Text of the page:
<body><script type="text/javascript"> function setAttributeOnload(object, attribute, val) { if(window.addEventListener) { window.addEventListener('load', function(){ object[attribute] = val; }, false); } else { window.attachEvent('onload', function(){ object[attribute] = val; }); } } </script> <div id="navbar-iframe-container"></div> <script type="text/javascript" src="https://apis.google.com/js/plusone.js"></script> <script type="text/javascript"> gapi.load("gapi.iframes:gapi.iframes.style.bubble", function() { if (gapi.iframes && gapi.iframes.getContext) { gapi.iframes.getContext().openChild({ url: 'https://www.blogger.com/navbar.g?targetBlogID\x3d5529474\x26blogName\x3dDimmy+Karras\x26publishMode\x3dPUBLISH_MODE_BLOGSPOT\x26navbarType\x3dSILVER\x26layoutType\x3dCLASSIC\x26searchRoot\x3dhttp://dimmykarras.blogspot.com/search\x26blogLocale\x3den_US\x26v\x3d2\x26homepageUrl\x3dhttp://dimmykarras.blogspot.com/\x26vt\x3d2234159095245132931', where: document.getElementById("navbar-iframe-container"), id: "navbar-iframe" }); } }); </script>

Sunday, July 27, 2003

Crying Wolf?

In the wake of their big trade for Latrell Sprewell, many people are now saying the Minnesota Timberwolves are headed, finally, for the NBA Playoffs in 2004. I think this speculation is premature given both the strength in the West and the questionable improvement Minnesota has actually achieved here.

Marc Stein wrote this:

"Minnesota has a lineup that has never looked more worthy of the second round of the playoffs... [making] the loudest statement yet to Kevin Garnett that the Wolves are serious about surrounding next summer's marquee free agent with quality talent.

"Instead of saving [Terrell] Brandon's cap-friendly contract for themselves, after previously acquiring Sam Cassell in a trade with Milwaukee and signing Michael Olowokandi, the Wolves have tried to increase their odds of re-signing Garnett by taking on even more salary. As a result, Minnesota suddenly has a variety of scoring options -- don't forget Wally Szczerbiak and Troy Hudson -- to give Garnett the most help he has ever had.

"Of course, it might require KG's unselfish best to make it work, unless another trade follows to, say, move Szczerbiak for more of a role player. All five of Garnett's aforementioned teammates need shots and touches to be effective. Garnett and coach Flip Saunders will be stretched trying to make it all mesh."

And Peter May writes in today's Globe:

"[F]or the first time in franchise history, there is genuine hope and even some modest expectations in Minnesota for the Timberwolves. [GM Kevin] McHale, knowing he had to do something to convince franchise forward Kevin Garnett to stick around after this season, added the aforementioned trio, making the Timberwolves, on paper anyway, a much-improved team. The unknown at this point: Will they be good enough to even get to the second round, or further?"

The deal for Sprewell is certainly bold, but sometimes we can be so blinded by the boldness of personnel moves that we don't fully evaluate how good they are in light of the team's existing roster and needs. Sprewell is definitely a better player than Anthony Peeler, but not necessarily a better fit for the T-Wolves. I thought the Blazers had discredited the front office approach of trying to draft a fantasy team, but that seems to have been the budget-busting approach adopted by the Western powers in this offseason, spurred on by the Lakers acquisitions of Payton and Malone.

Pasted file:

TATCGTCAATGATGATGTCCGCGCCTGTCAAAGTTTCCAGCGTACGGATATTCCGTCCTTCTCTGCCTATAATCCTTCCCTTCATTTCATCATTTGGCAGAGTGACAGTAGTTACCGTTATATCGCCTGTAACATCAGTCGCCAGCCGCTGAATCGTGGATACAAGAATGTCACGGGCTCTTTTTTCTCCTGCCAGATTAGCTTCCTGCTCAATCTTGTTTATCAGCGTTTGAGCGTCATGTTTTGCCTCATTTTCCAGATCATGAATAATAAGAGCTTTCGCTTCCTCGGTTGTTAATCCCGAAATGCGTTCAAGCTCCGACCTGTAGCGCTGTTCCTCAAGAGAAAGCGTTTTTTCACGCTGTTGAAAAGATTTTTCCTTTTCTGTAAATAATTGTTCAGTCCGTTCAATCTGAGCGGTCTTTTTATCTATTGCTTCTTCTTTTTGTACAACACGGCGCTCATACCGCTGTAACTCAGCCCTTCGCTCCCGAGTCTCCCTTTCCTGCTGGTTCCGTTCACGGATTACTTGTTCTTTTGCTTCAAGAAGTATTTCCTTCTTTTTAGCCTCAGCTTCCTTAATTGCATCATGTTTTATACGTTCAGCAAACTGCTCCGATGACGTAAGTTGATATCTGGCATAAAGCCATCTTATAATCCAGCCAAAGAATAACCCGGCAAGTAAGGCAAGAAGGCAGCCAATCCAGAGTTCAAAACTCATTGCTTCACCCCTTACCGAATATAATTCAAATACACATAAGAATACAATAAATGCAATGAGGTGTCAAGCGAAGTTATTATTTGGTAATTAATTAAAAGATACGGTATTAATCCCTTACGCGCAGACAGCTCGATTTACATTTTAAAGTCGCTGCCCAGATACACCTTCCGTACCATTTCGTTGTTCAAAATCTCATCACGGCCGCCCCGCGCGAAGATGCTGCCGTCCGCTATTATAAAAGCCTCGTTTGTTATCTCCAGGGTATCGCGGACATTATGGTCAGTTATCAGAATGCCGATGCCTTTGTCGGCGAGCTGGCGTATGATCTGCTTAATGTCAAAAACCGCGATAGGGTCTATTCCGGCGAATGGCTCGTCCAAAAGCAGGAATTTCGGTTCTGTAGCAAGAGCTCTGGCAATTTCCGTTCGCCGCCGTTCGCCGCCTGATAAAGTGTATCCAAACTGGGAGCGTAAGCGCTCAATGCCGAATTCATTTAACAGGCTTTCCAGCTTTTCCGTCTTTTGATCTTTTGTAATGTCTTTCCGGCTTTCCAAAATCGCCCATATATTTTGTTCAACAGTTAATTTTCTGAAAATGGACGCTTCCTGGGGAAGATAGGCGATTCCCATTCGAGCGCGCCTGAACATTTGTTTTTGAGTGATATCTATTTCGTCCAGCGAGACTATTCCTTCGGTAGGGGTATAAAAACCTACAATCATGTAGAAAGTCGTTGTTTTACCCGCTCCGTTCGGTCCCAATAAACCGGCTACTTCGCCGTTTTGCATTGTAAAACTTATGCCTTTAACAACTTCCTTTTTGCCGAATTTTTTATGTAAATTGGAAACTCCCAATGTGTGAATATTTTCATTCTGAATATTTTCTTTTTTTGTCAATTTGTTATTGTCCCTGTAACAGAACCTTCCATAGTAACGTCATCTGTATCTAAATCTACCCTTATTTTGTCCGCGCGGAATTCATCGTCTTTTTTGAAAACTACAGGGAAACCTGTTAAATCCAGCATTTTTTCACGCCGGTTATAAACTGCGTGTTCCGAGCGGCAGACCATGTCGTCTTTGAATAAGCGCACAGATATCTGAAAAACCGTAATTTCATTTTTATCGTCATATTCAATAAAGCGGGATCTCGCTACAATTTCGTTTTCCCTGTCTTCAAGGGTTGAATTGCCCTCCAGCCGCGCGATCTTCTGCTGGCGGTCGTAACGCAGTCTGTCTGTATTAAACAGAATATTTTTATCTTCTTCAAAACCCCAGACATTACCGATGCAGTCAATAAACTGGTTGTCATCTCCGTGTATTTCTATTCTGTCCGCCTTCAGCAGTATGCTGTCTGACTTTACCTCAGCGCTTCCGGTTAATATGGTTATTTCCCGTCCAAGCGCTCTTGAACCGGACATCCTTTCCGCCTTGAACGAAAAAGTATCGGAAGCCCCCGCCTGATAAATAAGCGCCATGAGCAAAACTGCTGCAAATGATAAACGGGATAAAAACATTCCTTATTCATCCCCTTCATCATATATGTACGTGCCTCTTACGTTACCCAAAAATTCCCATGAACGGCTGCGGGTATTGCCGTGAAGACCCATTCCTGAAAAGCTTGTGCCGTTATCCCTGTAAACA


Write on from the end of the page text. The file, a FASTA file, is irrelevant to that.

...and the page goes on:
Everyone will want the ball in Minnesota. If there's a big last-second shot to be taken, it has to be Garnett's, but will Sam Cassell and Sprewell be OK with this? Cassell is no real upgrade at the point, especially after Troy Hudson's coming out party in this year's playoffs, and now Hudson has been demoted to a backup--how must he feel? And remember, the Spurs (who've made strong moves in recent years) signed Rasho Nesterovic away from Minnesota rather than Michael Olowokandi, an underachiever with the Clippers who has potential to be a top center but no more than that.

Guys like Joe Smith and Peeler gave the Wolves good chemistry last year, I felt. The team may have maxed out the potential of the roster and felt the need to shake things up, but why not wait for Peeler's and Terrell Brandon's contracts to come off the books and have more money to play with later, rather than commit to big money on the Sprewell contract now? May covers the dollar details:

"The Wolves are going for it, lock, stock, and luxury tax. Remember, it was Wolves owner Glen Taylor who delivered the ridiculous contract to Garnett (who'll make a staggering $28 million this season) and, in so doing, basically brought about the 1998-99 lockout. Now, Taylor has a payroll approaching $70 million, which means he will be a big-time luxury tax payer next season.

"McHale said money was never an issue in reloading. The Wolves got Sprewell because they were willing to jettison Terrell Brandon, whose $12-plus million salary comes off the books in February. They gave Olowokandi the full, midlevel exception, which is $4.9 million. They traded Anthony Peeler to get Cassell, and Peeler's salary for 2003-04 is not guaranteed. In other words, Minnesota dealt two players who represent around $15 million in potential savings. And McHale still wants to add another player with the so-called $1 million exception, now starting at $1.5 million."

I think the Wolves have put themselves in a bind here so that they won't be able to make major moves this time next year. And if this roster fails to get a first-round win, Garnett may well leave town next summer. Wouldn't it be nice to have the flexibility financially to do the Garnett deal next year and make some more sound moves, rather than desperately bringing in Sprewell and his bloated contract this year?

I could be totally wrong here. I just think this is a big gamble by the franchise that is not worth taking.